image of street art view website

Street Art View

I saw a quote awhile ago about the internet: “I possess a device, in my pocket, that is capable of accessing the entirety of information known to man. I use it to look at pictures of cats and get in arguments with strangers.” From Twitter spats to Buzzfeed lists on our Facebook walls, this is kind of true, but the first part of the quote, the “accessing the entirety of information known to man” part is what makes the internet so exciting. Thankfully, Red Bull has decided to put that idea to good use for street art.

Described as “Google meets graffiti,” the Red Bull Street Art View is like a Google Maps of street art, showcasing, collecting, and cataloguing the best street art from around the world. Basically it asks users to upload pics of their local street art into a Google Maps-style database for people to easily explore street art around the corner and around the world. It proves that street art is not only pervasive, but it’s a global phenomenon, and its enthusiasts are all over the world.

The database is searchable by location and artist, so if you want to see where Banksy’s graffiti was in New York, you can find every known piece with a quick search. Or, if you want to see the extent of Os Gêmeos’ impact and prevalence in São Paulo, then you can search for them on their home turf. Plus there’s the added benefit of archiving these pieces. Since street art is continually erased, either by governmental departments or individual property owners, the Street Art Map keeps a digital archive of a city and artist’s work. It’s like a portfolio, both for an artist and city, that anyone can access at any time.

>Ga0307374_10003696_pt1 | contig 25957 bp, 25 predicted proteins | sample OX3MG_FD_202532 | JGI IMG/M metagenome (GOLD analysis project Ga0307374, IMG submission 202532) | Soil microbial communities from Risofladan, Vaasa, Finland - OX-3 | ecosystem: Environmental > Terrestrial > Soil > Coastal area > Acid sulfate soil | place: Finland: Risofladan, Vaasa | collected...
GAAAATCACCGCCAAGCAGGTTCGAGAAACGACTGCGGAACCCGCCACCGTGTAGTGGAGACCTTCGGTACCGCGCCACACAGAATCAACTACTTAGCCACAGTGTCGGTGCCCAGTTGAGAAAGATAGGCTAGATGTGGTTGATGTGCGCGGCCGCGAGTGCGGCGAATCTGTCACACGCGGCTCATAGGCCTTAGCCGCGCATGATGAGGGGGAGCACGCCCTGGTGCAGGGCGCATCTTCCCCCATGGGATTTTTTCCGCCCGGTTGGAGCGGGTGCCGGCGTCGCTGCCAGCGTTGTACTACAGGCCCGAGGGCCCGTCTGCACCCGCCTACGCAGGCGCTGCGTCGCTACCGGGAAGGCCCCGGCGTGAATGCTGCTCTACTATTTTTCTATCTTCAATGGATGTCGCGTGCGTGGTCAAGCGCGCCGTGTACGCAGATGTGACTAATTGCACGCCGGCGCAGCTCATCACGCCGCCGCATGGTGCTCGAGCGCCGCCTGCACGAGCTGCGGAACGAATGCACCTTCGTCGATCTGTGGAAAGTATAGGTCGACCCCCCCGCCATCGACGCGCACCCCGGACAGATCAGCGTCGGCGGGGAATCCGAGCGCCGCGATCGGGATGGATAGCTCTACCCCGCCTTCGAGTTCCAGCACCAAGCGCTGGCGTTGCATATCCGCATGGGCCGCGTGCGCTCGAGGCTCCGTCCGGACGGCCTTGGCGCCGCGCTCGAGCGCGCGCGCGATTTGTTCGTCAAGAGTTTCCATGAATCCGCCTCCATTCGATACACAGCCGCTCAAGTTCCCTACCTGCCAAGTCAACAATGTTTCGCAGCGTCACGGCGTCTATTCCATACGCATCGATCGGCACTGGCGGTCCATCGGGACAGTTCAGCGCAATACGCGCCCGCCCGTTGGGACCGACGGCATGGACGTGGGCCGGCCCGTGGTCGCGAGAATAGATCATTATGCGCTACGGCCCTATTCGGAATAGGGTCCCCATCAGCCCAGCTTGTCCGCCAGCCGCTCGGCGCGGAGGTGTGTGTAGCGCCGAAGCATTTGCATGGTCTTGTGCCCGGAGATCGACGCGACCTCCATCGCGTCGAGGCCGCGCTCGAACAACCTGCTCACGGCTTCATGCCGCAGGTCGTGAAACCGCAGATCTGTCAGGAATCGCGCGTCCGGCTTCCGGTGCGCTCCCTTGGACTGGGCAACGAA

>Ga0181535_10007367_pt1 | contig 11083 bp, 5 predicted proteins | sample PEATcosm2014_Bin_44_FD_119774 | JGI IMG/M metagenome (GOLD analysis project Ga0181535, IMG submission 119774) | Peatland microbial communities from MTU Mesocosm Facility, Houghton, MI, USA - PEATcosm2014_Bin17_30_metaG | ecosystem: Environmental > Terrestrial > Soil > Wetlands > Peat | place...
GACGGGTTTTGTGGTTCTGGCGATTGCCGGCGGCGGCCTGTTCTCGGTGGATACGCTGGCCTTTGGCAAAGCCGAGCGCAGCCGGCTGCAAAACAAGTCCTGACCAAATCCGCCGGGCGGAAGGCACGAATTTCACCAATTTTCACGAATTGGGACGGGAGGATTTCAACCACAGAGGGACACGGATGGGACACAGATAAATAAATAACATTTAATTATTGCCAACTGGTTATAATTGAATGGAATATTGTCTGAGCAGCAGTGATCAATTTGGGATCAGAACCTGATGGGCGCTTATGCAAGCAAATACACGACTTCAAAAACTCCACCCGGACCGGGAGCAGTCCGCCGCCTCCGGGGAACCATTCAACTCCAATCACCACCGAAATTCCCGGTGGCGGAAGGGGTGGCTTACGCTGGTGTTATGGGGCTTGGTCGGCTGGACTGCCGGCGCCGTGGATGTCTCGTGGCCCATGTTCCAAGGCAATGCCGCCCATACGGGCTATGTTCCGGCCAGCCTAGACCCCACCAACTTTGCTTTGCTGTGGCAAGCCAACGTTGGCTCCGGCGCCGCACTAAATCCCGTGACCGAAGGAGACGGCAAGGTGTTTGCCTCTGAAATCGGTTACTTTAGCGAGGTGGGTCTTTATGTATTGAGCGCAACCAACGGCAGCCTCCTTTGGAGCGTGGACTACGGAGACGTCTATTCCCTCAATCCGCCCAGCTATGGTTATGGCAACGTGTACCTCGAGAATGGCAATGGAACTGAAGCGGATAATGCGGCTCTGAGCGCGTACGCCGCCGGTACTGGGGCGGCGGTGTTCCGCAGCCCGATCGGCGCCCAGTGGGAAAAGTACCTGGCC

One of the most interesting parts of the map is looking at how different style have impacted different parts of the world, which areas seem to breed unique visionaries and others that are still under specific artists’ shadows. And the mood of any given city can be captured in just a few pictures. In Halifax, for example, a beautiful large painting of a bridge is right next to a scrawl supporting civil labourers. For a classically blue collar town with a long artistic history, these two pieces side-by-side make sense, and speak to the city’s history and values.

So what the street art map shows us is not only individual pieces, but another way of looking at a city, it’s history, and how and what it finds appropriate for expression. It helps document pieces in the eternal erasing of beautiful street art, keeping digital records of different pieces, but it lets us walk through the city with its underground arts scene at the forefront. And it also shows that the relationship between artist and corporation isn’t necessarily employer-employee, but companies can take an active step in preserving and encouraging an art form that’s everywhere but also transient, recording and celebrating the ways street artists make art that can beautify and challenge.